Therapy vs Coaching: Do I need a life coach or a therapist?
You may be confused as to whether you should hire a life coach or a therapist – here is some insight as to what might be the most beneficial direction to go…
I am quite often faced with the same, common question, “What is the difference between a therapist and a life coach, or therapy vs coaching, and which one would be best for my situation?” In some instances, that question can be easily answered – however, more often than not, determining which is right for you is not so simple. There are numerous reasons as to why this is, the most obvious being that it is very difficult for an individual to diagnose him or herself and any pertinent situations affecting their lives on a psychological level. For example, someone with an inability to form deep emotional bonds with others might be clueless to the fact that this inability stems, at least in part, from constant relocation in early adolescence. This kind of childhood trauma may make truly developing long-standing emotional bonds with friends an impossibility. It is always easier to recognize the manifestations of a problem than to adequately diagnose the problem itself.
A good place to start in successfully assessing whether to proceed with therapy or life coaching is to take a look at the nature of the issue that drives this question in the first place. Does the issue exist on an action level or on an emotional level? Are you, for example, unable to physically complete tasks because you feel distracted and get lost in the process? An issue like this would point more towards a life coaching solution, as opposed to, for instance, an inability to complete tasks based on an unrelenting “what is the point, anyways” type of mindset – which could point to something much deeper, possibly stemming from upbringing or early environment.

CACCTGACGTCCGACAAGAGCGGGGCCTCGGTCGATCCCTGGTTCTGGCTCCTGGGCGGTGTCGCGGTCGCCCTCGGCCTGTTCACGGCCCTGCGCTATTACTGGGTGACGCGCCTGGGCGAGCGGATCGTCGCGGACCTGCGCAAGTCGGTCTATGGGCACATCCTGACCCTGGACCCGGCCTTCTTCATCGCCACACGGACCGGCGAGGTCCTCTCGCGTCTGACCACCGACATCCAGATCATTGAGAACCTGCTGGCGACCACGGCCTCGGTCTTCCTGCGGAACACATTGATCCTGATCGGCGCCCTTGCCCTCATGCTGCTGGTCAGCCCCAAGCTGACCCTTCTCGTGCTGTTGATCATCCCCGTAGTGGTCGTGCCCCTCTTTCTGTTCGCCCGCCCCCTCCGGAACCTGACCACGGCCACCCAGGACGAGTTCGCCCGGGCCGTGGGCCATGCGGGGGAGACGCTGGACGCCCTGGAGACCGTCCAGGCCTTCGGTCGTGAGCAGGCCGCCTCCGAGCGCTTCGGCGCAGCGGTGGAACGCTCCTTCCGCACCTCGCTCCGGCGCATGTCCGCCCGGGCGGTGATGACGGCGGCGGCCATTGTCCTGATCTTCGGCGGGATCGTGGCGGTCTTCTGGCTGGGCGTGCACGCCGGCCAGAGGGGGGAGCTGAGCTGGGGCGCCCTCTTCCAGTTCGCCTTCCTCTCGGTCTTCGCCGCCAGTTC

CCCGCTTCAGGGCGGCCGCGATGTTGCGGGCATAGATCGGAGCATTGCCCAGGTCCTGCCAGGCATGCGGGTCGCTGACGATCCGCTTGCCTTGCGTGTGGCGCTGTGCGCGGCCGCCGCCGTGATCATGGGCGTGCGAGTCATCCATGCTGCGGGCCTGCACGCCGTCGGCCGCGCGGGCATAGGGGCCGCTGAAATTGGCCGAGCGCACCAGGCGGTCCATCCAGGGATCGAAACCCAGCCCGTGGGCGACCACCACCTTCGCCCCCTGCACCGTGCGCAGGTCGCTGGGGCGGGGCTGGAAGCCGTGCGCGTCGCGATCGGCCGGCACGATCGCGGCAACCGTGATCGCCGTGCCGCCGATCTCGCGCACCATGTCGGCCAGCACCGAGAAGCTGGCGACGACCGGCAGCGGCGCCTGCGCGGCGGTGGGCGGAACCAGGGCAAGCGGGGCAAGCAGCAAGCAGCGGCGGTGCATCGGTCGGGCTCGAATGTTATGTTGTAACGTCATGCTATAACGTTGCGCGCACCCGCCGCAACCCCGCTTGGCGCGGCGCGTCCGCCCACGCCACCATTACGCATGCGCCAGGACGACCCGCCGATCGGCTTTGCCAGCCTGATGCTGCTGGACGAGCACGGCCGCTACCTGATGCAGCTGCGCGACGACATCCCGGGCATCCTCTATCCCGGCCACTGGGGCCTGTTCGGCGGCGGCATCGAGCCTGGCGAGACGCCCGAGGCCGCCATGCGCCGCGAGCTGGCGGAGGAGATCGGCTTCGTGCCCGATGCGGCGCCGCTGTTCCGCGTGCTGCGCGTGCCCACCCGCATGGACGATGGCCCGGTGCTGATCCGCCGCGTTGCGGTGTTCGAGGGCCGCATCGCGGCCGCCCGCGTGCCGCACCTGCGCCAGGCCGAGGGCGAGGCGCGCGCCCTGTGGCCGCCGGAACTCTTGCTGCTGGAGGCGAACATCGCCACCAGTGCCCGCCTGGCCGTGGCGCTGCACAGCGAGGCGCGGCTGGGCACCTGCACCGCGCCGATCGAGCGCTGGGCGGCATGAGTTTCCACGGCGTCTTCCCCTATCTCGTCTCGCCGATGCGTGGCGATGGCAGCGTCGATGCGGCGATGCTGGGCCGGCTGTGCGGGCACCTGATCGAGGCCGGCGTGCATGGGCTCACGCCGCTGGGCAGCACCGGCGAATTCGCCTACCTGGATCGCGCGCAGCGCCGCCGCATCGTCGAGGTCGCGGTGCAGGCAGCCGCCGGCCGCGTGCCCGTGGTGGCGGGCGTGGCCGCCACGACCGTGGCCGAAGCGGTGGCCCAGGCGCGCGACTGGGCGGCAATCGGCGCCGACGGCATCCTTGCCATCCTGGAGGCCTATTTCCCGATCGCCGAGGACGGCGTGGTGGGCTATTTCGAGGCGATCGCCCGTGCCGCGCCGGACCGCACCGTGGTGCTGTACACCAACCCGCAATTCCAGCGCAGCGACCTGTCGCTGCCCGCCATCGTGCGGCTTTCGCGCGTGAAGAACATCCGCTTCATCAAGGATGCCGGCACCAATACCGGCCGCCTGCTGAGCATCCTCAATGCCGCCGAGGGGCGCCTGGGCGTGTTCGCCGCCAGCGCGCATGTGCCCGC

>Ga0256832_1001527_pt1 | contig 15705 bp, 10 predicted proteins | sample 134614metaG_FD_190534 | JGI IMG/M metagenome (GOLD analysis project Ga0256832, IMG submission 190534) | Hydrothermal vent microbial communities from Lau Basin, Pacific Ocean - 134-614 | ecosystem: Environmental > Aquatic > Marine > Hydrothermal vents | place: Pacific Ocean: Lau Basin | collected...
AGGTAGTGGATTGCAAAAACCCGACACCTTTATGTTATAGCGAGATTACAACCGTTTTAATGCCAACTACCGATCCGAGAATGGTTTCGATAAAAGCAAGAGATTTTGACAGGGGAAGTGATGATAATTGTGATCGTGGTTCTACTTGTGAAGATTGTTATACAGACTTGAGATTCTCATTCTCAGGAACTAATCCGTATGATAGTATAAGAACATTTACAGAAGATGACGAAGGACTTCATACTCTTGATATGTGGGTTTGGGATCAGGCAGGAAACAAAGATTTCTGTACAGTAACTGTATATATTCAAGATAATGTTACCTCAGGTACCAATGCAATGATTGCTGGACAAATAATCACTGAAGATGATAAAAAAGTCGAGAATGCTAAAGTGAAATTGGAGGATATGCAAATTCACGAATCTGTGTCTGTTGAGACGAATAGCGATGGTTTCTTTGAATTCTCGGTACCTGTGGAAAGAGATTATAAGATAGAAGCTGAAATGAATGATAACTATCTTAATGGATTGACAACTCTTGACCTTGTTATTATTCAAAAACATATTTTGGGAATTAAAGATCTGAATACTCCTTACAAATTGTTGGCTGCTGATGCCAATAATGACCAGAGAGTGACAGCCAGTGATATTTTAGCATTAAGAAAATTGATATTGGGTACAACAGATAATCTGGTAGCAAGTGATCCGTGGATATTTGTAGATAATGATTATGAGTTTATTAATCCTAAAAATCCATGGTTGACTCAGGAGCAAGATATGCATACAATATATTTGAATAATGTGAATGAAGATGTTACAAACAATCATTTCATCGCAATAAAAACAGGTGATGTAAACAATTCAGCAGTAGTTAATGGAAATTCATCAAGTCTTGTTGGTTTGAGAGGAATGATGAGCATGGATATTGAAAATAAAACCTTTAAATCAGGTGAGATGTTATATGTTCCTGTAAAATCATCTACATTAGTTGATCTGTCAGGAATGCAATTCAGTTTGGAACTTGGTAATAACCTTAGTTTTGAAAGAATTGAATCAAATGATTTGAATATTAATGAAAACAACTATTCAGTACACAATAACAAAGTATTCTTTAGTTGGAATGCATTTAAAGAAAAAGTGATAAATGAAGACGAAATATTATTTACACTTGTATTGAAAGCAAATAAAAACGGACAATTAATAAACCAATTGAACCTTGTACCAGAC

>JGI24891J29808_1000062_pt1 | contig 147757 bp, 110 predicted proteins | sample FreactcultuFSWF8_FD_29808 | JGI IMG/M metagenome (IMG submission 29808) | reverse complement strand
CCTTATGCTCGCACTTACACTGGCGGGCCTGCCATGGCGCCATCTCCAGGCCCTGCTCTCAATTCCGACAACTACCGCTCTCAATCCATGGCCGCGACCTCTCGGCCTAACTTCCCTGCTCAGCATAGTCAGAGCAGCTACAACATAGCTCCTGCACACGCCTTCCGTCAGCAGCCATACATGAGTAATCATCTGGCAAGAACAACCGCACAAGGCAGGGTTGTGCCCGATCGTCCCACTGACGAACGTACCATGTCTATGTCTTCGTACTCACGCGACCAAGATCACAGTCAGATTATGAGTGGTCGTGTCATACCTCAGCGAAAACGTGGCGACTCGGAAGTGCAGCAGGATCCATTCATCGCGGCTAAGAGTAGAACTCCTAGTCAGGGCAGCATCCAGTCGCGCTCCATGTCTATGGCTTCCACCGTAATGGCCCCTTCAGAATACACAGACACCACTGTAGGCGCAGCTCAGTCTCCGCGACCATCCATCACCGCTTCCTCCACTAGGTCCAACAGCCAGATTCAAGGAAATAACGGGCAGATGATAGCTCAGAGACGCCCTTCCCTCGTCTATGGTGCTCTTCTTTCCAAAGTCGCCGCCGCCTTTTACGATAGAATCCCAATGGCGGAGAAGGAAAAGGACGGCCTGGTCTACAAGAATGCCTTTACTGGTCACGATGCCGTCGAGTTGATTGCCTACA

Here is a perfect initial question to ask yourself: “Am I struggling to attain certain goals or objectives in my life, or am I struggling with issues that are connected to specific feelings I’m having?” Take this analogy: A parent is having a difficult time managing and getting along with a combative child. Assuming that the household is, for the most part, healthy, loving and emotionally supportive, a situation like this would likely leave the parent wondering why this is happening and how he or she can go about improving the situation. Speaking exclusively from an analogous perspective, the parent would represent an individual in dire need of coaching. The child, on the other hand, would likely represent an individual in need of therapy. Again, this is not a diagnosis – but rather, an analogy. Truth be told, both parent and child would likely benefit greater by both coaching as well as therapy.
Therapy vs Coaching:
Listening to the problem vs. focusing on the solution
Therapists tend to focus exclusively on processing feeling and issues. Depending on their area of expertise, they may focus on things like relationships, childhood, early environment, trauma, loss, etc. Their main objective is to understand why some behavioral pattern or situation is happening, and determine what it stems from. Life coaches, on the other hand, tend to focus more on the here and now. Perhaps you are a B-level executive that has difficulty in making the right decisions within your quest toward becoming an A-level executive. Perhaps you are an alcoholic or addict who has a propensity for relapse at certain points within your sobriety, and are in need of practical direction in overcoming this downfall. Perhaps you are somewhat stuck in a marriage that is seemingly loving and genuine, but for some reason you both keep driving each other crazy. These are all scenarios that would definitely benefit from an experienced, licensed life coach. However, this isn’t to say that working with a therapist would not also be beneficial – it likely would.
Given my personal background of therapy, counseling, and life coaching, I have had the opportunity to apply a healthy balance of all three components, and I have experienced great success in doing so. I am always sure to be very clear in expressing to my clients that coaching is not therapy; but a good life coach will maintain certain therapy-based nuances in the manner which they coach clients based on their individual needs. One thing is for certain – each case is highly unique, and should only be assessed by a trained, licensed and experienced healthcare professional. I always recommend that my clients write a list of questions and pose them to all of their prospective coaches and/or therapists once they have finally decided it is time to seek outside help. When posing questions, keep in mind that you are not necessarily looking for responses that feel ‘good’, but rather looking for responses that feel ‘right’.
You get one shot at life – you might as well have the very best people in your corner!